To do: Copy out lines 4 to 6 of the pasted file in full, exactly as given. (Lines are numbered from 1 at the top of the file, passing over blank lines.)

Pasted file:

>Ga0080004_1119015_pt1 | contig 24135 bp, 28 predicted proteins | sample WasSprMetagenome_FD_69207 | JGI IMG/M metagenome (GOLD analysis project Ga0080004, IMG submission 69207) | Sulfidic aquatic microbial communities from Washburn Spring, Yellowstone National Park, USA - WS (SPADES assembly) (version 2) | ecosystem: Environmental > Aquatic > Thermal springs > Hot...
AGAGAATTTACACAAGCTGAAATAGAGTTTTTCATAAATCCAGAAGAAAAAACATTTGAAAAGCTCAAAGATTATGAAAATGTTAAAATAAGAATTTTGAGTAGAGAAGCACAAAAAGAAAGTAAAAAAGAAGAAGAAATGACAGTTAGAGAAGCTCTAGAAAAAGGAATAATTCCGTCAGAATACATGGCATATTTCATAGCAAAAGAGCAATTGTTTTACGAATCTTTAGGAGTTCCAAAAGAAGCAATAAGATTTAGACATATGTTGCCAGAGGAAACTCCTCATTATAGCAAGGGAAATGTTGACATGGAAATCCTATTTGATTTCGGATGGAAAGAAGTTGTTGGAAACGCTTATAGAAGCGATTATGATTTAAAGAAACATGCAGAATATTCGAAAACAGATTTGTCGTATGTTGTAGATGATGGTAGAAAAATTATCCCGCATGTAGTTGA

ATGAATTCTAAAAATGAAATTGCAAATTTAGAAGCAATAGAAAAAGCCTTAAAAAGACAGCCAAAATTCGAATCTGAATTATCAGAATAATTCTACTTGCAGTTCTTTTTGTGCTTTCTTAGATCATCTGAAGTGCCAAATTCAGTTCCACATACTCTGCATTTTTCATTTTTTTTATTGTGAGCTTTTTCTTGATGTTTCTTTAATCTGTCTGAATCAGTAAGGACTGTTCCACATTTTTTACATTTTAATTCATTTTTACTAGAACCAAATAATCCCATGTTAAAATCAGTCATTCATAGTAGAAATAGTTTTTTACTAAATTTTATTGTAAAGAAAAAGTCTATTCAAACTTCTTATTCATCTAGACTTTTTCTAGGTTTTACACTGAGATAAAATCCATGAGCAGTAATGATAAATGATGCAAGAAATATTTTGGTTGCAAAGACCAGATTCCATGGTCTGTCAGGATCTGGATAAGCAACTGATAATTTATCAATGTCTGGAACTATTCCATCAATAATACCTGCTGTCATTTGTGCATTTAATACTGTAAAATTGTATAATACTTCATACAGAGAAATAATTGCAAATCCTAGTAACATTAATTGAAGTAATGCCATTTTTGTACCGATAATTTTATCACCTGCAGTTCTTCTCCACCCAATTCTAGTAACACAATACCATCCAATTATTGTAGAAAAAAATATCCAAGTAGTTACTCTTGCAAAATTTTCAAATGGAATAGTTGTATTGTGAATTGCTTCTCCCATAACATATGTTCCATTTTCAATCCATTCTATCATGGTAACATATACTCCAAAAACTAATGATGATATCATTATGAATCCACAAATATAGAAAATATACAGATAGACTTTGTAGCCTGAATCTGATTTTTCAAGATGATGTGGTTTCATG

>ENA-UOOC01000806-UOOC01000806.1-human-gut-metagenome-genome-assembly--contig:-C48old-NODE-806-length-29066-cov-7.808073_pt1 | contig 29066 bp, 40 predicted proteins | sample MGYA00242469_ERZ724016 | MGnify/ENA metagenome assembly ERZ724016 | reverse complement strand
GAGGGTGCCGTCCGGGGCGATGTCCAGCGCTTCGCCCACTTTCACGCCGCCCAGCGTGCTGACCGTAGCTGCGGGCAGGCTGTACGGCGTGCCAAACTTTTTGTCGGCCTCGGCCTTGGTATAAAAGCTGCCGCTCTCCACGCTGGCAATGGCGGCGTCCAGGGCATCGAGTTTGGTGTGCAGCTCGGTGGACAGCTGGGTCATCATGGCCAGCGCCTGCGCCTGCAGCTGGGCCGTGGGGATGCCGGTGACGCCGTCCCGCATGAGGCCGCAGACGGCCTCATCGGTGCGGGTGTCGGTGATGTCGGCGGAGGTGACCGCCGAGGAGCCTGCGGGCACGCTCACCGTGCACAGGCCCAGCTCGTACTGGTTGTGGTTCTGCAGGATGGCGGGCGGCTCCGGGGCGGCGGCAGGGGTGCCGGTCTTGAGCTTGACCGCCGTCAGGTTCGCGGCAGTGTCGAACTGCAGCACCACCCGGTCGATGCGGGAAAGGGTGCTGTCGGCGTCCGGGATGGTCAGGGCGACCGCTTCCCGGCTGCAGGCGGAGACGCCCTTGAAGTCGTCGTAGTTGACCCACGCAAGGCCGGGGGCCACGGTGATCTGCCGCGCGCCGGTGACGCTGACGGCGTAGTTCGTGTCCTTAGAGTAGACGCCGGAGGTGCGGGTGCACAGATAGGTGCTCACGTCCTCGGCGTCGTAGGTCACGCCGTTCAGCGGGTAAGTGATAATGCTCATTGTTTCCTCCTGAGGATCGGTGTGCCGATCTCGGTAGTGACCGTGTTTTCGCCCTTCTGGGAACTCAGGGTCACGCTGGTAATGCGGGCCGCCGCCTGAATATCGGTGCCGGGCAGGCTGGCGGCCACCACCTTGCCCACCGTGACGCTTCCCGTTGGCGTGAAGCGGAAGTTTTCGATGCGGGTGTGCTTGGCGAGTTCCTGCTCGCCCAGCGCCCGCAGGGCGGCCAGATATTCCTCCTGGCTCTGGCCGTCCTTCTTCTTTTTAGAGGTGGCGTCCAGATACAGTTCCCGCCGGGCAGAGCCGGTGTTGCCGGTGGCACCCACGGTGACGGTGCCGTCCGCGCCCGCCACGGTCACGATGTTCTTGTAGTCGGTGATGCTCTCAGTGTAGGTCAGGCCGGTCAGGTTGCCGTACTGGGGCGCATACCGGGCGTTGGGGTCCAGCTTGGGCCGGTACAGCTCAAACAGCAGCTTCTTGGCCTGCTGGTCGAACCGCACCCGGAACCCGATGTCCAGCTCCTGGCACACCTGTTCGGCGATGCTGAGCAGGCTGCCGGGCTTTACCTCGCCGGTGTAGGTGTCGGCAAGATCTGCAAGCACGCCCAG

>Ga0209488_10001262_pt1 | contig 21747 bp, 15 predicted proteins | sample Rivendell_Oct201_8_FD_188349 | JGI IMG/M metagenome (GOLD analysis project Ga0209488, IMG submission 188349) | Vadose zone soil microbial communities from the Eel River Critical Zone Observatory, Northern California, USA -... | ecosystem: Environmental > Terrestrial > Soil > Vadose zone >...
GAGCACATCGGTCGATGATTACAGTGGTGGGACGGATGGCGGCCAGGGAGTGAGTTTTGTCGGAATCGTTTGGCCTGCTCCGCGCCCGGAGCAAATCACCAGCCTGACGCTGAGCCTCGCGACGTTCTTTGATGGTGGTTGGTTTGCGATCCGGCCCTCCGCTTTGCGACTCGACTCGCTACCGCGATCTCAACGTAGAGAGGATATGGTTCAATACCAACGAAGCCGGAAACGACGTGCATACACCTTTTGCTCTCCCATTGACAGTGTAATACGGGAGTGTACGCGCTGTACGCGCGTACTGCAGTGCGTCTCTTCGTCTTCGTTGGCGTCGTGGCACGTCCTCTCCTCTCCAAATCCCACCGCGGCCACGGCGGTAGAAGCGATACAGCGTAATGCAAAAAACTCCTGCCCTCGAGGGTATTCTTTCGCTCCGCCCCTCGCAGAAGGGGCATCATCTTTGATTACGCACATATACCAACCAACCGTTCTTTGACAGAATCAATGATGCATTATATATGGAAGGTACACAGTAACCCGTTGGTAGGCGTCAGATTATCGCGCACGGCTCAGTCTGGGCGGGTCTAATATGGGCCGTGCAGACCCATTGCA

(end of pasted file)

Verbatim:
>ENA-UOOC01000806-UOOC01000806.1-human-gut-metagenome-genome-assembly--contig:-C48old-NODE-806-length-29066-cov-7.808073_pt1 | contig 29066 bp, 40 predicted proteins | sample MGYA00242469_ERZ724016 | MGnify/ENA metagenome assembly ERZ724016 | reverse complement strand
GAGGGTGCCGTCCGGGGCGATGTCCAGCGCTTCGCCCACTTTCACGCCGCCCAGCGTGCTGACCGTAGCTGCGGGCAGGCTGTACGGCGTGCCAAACTTTTTGTCGGCCTCGGCCTTGGTATAAAAGCTGCCGCTCTCCACGCTGGCAATGGCGGCGTCCAGGGCATCGAGTTTGGTGTGCAGCTCGGTGGACAGCTGGGTCATCATGGCCAGCGCCTGCGCCTGCAGCTGGGCCGTGGGGATGCCGGTGACGCCGTCCCGCATGAGGCCGCAGACGGCCTCATCGGTGCGGGTGTCGGTGATGTCGGCGGAGGTGACCGCCGAGGAGCCTGCGGGCACGCTCACCGTGCACAGGCCCAGCTCGTACTGGTTGTGGTTCTGCAGGATGGCGGGCGGCTCCGGGGCGGCGGCAGGGGTGCCGGTCTTGAGCTTGACCGCCGTCAGGTTCGCGGCAGTGTCGAACTGCAGCACCACCCGGTCGATGCGGGAAAGGGTGCTGTCGGCGTCCGGGATGGTCAGGGCGACCGCTTCCCGGCTGCAGGCGGAGACGCCCTTGAAGTCGTCGTAGTTGACCCACGCAAGGCCGGGGGCCACGGTGATCTGCCGCGCGCCGGTGACGCTGACGGCGTAGTTCGTGTCCTTAGAGTAGACGCCGGAGGTGCGGGTGCACAGATAGGTGCTCACGTCCTCGGCGTCGTAGGTCACGCCGTTCAGCGGGTAAGTGATAATGCTCATTGTTTCCTCCTGAGGATCGGTGTGCCGATCTCGGTAGTGACCGTGTTTTCGCCCTTCTGGGAACTCAGGGTCACGCTGGTAATGCGGGCCGCCGCCTGAATATCGGTGCCGGGCAGGCTGGCGGCCACCACCTTGCCCACCGTGACGCTTCCCGTTGGCGTGAAGCGGAAGTTTTCGATGCGGGTGTGCTTGGCGAGTTCCTGCTCGCCCAGCGCCCGCAGGGCGGCCAGATATTCCTCCTGGCTCTGGCCGTCCTTCTTCTTTTTAGAGGTGGCGTCCAGATACAGTTCCCGCCGGGCAGAGCCGGTGTTGCCGGTGGCACCCACGGTGACGGTGCCGTCCGCGCCCGCCACGGTCACGATGTTCTTGTAGTCGGTGATGCTCTCAGTGTAGGTCAGGCCGGTCAGGTTGCCGTACTGGGGCGCATACCGGGCGTTGGGGTCCAGCTTGGGCCGGTACAGCTCAAACAGCAGCTTCTTGGCCTGCTGGTCGAACCGCACCCGGAACCCGATGTCCAGCTCCTGGCACACCTGTTCGGCGATGCTGAGCAGGCTGCCGGGCTTTACCTCGCCGGTGTAGGTGTCGGCAAGATCTGCAAGCACGCCCAG

>Ga0209488_10001262_pt1 | contig 21747 bp, 15 predicted proteins | sample Rivendell_Oct201_8_FD_188349 | JGI IMG/M metagenome (GOLD analysis project Ga0209488, IMG submission 188349) | Vadose zone soil microbial communities from the Eel River Critical Zone Observatory, Northern California, USA -... | ecosystem: Environmental > Terrestrial > Soil > Vadose zone >...